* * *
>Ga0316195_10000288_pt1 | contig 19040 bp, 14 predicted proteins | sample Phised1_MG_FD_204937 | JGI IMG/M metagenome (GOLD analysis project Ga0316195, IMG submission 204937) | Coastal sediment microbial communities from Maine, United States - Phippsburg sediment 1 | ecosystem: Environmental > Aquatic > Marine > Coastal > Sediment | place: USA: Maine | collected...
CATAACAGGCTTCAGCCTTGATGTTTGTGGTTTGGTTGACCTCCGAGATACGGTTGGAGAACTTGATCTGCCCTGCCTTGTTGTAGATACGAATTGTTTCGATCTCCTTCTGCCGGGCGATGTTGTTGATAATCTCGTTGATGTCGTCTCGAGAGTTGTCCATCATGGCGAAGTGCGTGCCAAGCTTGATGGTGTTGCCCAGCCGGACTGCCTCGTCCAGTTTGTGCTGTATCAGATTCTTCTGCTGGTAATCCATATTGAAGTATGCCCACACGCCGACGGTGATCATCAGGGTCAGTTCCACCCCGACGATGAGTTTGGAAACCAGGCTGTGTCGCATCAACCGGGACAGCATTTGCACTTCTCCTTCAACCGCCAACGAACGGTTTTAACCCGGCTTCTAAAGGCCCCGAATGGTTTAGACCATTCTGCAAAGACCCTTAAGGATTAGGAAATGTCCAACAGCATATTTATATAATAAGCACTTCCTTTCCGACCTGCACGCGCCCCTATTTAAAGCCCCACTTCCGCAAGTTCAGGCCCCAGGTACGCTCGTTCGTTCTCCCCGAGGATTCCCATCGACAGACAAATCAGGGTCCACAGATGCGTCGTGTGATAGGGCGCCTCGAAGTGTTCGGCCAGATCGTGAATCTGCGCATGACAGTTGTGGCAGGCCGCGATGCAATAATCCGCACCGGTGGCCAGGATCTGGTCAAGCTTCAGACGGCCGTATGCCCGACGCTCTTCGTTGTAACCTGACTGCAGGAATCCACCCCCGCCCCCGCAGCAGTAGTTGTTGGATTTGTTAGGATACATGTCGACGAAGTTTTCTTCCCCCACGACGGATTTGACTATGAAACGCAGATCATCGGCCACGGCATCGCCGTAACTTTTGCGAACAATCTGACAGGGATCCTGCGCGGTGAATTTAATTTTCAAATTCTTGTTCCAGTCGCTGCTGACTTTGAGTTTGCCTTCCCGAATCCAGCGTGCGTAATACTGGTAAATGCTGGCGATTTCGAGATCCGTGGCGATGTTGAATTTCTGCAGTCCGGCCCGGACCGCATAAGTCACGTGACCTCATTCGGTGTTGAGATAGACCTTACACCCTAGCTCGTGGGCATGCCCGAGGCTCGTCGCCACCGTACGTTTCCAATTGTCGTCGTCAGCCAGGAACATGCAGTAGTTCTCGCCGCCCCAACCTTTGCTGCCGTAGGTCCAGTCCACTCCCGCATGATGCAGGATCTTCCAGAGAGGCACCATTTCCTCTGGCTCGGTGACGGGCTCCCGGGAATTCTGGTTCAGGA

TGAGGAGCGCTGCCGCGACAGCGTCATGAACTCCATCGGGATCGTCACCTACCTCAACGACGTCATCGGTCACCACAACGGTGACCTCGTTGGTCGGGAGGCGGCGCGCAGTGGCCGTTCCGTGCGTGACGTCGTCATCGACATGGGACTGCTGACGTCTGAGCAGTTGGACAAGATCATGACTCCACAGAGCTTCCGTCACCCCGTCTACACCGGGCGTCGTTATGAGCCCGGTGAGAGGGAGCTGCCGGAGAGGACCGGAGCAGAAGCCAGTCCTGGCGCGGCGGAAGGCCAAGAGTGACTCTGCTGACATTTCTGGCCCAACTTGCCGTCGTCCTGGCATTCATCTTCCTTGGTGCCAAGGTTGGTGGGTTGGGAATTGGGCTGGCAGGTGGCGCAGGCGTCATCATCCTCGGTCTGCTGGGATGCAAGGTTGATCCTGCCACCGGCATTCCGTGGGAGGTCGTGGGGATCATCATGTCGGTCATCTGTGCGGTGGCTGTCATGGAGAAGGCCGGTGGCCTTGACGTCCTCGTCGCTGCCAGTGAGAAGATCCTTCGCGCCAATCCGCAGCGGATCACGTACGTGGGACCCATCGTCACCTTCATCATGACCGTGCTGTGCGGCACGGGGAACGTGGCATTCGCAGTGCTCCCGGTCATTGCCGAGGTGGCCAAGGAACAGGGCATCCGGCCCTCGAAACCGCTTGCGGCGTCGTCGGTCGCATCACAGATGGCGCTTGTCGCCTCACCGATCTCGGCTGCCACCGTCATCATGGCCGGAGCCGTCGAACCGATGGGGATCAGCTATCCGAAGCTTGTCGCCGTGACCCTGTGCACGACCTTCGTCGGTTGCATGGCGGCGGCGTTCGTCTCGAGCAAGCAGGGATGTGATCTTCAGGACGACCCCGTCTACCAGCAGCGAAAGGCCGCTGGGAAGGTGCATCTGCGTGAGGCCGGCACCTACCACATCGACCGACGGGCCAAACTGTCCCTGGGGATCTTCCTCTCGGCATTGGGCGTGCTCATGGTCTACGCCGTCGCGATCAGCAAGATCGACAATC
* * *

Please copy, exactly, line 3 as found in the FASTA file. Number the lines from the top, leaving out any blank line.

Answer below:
TGAGGAGCGCTGCCGCGACAGCGTCATGAACTCCATCGGGATCGTCACCTACCTCAACGACGTCATCGGTCACCACAACGGTGACCTCGTTGGTCGGGAGGCGGCGCGCAGTGGCCGTTCCGTGCGTGACGTCGTCATCGACATGGGACTGCTGACGTCTGAGCAGTTGGACAAGATCATGACTCCACAGAGCTTCCGTCACCCCGTCTACACCGGGCGTCGTTATGAGCCCGGTGAGAGGGAGCTGCCGGAGAGGACCGGAGCAGAAGCCAGTCCTGGCGCGGCGGAAGGCCAAGAGTGACTCTGCTGACATTTCTGGCCCAACTTGCCGTCGTCCTGGCATTCATCTTCCTTGGTGCCAAGGTTGGTGGGTTGGGAATTGGGCTGGCAGGTGGCGCAGGCGTCATCATCCTCGGTCTGCTGGGATGCAAGGTTGATCCTGCCACCGGCATTCCGTGGGAGGTCGTGGGGATCATCATGTCGGTCATCTGTGCGGTGGCTGTCATGGAGAAGGCCGGTGGCCTTGACGTCCTCGTCGCTGCCAGTGAGAAGATCCTTCGCGCCAATCCGCAGCGGATCACGTACGTGGGACCCATCGTCACCTTCATCATGACCGTGCTGTGCGGCACGGGGAACGTGGCATTCGCAGTGCTCCCGGTCATTGCCGAGGTGGCCAAGGAACAGGGCATCCGGCCCTCGAAACCGCTTGCGGCGTCGTCGGTCGCATCACAGATGGCGCTTGTCGCCTCACCGATCTCGGCTGCCACCGTCATCATGGCCGGAGCCGTCGAACCGATGGGGATCAGCTATCCGAAGCTTGTCGCCGTGACCCTGTGCACGACCTTCGTCGGTTGCATGGCGGCGGCGTTCGTCTCGAGCAAGCAGGGATGTGATCTTCAGGACGACCCCGTCTACCAGCAGCGAAAGGCCGCTGGGAAGGTGCATCTGCGTGAGGCCGGCACCTACCACATCGACCGACGGGCCAAACTGTCCCTGGGGATCTTCCTCTCGGCATTGGGCGTGCTCATGGTCTACGCCGTCGCGATCAGCAAGATCGACAATC